CLARION - Bruce Reed, owner of SIC Metals and Fabrication in Clarion, told Paint Township supervisors last month he would deliver an $18,500 heavy-duty trailer the township ordered in November of 2019 by the board's July 21 meeting.
The CLARION NEWS visited Reed's CARGOMAXXX manufacturing shop July 15 and found the trailer is nearly ready to go.
Reed, working alone as his employees never returned after the COVID-19 pandemic, said he needed about 10 more hours of labor to finished the tilt-bed, equipment hauling trailer.
"It will be ready (by the time of the meeting)," said Reed. "Everything -- except the hoist is built in-house. The axles, the bed, they're all built right here. This trailer will be ready."
Paint Township supervisors ordered the trailer in November of 2019. The delay in its delivery has caused debate and heated accusations at some of the meetings of the board of supervisors.
"I feel bad it's taken so long," Reed said while he worked on the trailer. "But it's really been out of my control. I got the order in and as we geared up, bam, the pandemic hit."
Reed said tariffs imposed on some material by the Trump administration was already making it hard to get certain needed aluminum and steel parts and when the COVID emergency hit in March of 2020, state-mandated shut-downs complicated the situation.
While the shut-downs affected supplies all over the country, Reed himself came down with COVID-19 and a bout of Lyme Disease.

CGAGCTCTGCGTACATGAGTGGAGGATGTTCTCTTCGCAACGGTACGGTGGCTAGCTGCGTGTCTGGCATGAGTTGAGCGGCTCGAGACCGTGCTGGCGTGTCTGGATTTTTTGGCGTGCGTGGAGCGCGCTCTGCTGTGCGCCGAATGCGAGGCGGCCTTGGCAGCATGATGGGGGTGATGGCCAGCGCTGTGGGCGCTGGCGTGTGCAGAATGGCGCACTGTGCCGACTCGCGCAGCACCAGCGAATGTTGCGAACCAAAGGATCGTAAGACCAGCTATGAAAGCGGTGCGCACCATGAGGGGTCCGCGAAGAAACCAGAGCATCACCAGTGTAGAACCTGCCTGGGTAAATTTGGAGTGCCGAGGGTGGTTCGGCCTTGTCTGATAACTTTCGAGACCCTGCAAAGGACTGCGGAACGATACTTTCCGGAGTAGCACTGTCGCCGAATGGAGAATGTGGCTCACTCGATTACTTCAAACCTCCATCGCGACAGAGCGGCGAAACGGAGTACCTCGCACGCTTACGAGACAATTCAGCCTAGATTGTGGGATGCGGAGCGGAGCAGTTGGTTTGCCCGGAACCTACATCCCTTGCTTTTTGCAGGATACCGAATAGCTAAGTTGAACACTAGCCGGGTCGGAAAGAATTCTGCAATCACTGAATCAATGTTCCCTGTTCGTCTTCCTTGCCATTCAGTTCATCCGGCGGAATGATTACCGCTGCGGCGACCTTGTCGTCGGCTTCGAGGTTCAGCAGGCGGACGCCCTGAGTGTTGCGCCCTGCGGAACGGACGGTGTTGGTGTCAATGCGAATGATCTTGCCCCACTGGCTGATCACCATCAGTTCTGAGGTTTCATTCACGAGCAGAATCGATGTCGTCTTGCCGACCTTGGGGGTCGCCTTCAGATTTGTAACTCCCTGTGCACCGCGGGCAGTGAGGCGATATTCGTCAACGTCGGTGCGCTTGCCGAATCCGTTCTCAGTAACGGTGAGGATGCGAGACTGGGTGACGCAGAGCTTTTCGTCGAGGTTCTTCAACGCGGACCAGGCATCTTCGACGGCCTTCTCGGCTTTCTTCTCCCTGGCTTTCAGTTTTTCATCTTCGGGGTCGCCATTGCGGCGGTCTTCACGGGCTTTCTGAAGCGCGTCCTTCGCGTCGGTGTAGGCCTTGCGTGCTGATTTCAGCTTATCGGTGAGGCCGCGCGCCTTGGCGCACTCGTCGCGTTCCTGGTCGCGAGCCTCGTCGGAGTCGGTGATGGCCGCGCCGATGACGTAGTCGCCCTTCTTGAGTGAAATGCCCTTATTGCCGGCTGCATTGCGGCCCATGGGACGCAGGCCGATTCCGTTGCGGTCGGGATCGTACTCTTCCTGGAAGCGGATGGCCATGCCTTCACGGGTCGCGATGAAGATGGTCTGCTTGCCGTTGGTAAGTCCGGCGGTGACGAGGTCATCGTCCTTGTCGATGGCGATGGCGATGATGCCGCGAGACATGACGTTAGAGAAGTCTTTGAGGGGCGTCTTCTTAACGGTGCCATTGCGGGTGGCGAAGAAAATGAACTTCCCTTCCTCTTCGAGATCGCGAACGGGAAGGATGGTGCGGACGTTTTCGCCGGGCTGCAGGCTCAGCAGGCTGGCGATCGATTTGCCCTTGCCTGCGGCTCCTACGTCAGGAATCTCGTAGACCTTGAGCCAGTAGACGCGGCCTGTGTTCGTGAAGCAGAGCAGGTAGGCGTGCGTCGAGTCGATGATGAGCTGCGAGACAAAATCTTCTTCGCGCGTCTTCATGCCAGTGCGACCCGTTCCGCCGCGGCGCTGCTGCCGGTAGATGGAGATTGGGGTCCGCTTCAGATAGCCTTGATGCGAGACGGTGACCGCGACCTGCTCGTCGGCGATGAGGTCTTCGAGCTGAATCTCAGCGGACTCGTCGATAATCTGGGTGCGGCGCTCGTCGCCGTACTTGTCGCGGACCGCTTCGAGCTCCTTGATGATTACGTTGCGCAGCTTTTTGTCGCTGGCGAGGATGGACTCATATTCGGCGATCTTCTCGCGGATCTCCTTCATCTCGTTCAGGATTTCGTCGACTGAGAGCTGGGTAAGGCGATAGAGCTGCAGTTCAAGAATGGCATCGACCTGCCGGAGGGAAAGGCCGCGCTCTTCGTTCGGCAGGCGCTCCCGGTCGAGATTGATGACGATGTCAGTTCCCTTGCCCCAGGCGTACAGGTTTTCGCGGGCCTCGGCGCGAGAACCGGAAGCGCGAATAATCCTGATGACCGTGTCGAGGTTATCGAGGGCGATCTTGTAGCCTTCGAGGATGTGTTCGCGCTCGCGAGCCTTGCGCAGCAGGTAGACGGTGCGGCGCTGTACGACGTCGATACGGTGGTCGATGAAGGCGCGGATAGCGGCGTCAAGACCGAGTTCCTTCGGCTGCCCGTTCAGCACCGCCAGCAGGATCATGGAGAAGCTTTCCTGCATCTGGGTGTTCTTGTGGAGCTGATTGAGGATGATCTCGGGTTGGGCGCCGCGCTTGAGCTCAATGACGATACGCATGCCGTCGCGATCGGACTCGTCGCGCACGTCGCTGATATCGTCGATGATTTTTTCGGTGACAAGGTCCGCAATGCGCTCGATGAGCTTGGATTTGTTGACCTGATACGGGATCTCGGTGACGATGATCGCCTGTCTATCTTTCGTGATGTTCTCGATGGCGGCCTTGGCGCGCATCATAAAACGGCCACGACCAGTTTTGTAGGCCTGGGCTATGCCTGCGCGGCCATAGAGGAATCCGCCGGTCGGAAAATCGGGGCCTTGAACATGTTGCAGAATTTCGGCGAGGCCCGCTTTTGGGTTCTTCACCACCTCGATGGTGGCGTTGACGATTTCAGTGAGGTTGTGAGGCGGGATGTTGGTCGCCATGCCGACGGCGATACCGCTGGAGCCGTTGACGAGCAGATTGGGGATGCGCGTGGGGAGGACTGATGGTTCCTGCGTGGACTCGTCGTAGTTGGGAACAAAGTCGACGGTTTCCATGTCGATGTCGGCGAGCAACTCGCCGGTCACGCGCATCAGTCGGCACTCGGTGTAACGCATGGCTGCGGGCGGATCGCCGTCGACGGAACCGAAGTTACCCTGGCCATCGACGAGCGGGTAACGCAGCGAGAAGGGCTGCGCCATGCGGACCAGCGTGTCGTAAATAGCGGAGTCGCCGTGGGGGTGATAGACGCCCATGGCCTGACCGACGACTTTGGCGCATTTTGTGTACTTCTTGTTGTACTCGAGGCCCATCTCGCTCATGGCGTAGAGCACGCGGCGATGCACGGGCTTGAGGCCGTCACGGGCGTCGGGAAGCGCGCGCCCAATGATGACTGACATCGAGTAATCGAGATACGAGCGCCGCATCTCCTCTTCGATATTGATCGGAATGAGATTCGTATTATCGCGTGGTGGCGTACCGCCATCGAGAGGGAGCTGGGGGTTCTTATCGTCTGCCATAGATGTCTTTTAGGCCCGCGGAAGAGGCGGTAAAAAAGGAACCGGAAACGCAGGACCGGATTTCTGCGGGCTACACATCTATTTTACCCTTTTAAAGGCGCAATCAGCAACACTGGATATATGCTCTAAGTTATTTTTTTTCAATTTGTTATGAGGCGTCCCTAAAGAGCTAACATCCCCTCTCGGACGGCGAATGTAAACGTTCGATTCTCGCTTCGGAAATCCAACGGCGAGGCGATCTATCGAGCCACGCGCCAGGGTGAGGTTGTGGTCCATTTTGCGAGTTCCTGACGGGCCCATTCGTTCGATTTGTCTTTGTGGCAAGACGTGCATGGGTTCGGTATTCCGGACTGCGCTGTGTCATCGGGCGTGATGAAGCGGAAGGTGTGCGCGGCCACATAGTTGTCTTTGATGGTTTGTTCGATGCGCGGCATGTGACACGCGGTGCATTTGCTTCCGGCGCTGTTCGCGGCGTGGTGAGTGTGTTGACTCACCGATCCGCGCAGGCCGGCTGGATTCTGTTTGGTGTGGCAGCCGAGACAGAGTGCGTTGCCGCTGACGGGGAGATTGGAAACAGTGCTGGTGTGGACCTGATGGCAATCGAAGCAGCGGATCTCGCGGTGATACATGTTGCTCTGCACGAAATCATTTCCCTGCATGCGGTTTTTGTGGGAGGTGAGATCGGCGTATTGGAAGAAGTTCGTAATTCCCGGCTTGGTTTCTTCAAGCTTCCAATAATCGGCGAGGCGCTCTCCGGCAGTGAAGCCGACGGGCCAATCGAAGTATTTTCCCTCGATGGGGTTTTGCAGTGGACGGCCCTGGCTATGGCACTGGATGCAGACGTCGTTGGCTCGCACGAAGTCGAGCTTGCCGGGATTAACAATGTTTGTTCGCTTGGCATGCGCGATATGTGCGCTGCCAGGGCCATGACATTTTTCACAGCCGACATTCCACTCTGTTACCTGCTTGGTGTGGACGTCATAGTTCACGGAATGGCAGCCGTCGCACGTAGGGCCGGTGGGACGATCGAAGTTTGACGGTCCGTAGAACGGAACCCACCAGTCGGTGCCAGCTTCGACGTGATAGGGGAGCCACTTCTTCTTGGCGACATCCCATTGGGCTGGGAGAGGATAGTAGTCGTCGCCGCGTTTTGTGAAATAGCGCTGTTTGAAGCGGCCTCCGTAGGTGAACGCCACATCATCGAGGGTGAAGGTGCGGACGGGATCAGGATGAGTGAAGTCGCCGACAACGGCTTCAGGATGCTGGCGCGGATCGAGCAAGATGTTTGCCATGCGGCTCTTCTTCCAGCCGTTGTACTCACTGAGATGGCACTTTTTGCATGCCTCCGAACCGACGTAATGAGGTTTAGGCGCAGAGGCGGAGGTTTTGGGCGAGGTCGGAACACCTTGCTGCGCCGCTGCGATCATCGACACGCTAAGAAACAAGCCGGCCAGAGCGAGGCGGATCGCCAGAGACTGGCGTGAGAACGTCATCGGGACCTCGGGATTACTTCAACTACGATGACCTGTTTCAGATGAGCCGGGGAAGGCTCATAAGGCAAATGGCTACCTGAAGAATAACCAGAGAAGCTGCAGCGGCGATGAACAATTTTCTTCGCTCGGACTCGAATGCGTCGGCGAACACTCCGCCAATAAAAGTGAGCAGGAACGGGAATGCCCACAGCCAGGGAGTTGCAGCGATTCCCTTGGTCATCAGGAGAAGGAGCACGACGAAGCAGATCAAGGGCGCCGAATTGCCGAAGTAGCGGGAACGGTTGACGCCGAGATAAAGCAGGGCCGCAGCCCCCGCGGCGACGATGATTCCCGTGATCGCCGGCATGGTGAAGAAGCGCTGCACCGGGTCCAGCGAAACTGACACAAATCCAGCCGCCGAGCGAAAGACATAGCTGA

"Someone turned me in for working during the shut-down it's been a rough time," said Reed.
Reed said he paid his employees to build the Paint Township trailer but after the COVID shut-down, those employees did not return and he has been working alone on the Paint Township order and other contracted projects.
Reed said he will lose money on the construction of the trailer. Being a Paint Township resident, he said he gave the township the very best price he could and now that price looks like a losing proposition.
Reed said he will honor the deal, though.
"Right now, the biggest problem I have is supply," explained Reed. "The hoist for (the Paint Township trailer) was made before the pandemic it was pre-ordered. But it still months to get it."
Reed, 42, still feels the effects of his battles with COVID and Lyme Disease, which have left him feeling weak some days. He said he arrives early at the shop each morning and works as long as he is able.
Reed said he has been building trailers for 20 years. He was working in Florida building experimental aircraft and working in heavy construction when he "ran into a fella" who was building trailers.
"I helped design and build a couple a couple of trailers with him and I guess it took off from there," said Reed.
Reed returned to Pennsylvania and worked for a local trailer manufacturer before striking out on his own.
Reed has designed and built trailers for NASA, the U.S. Air Force, the Department of Defense and for several overseas countries and companies.
"I've built thousands of trailers," Reed said.
Reed said he is disappointed in the negative comments offered by one Paint Township supervisor during the trailer saga.
"I'm an open book," said Reed. "I've got nothing to hide or be ashamed of."
Reed and Paint Township Supervisor Don Clinger had a heated debate after the June meeting of the board of supervisors and supervisor Jeff Corcetti and township legal counsel John Marshall had to step in between the two men.
"I've had a lot of people tell me they support me," said Reed. "It's (tough going) right now, but I'm getting through it. There have been a lot of positive comments from a lot of good people."
Reed said he intends to deliver the trailer to Paint Township July 21.
"Then I'll move on the next project," said Reed. "I'm still here and I'm still building trailers."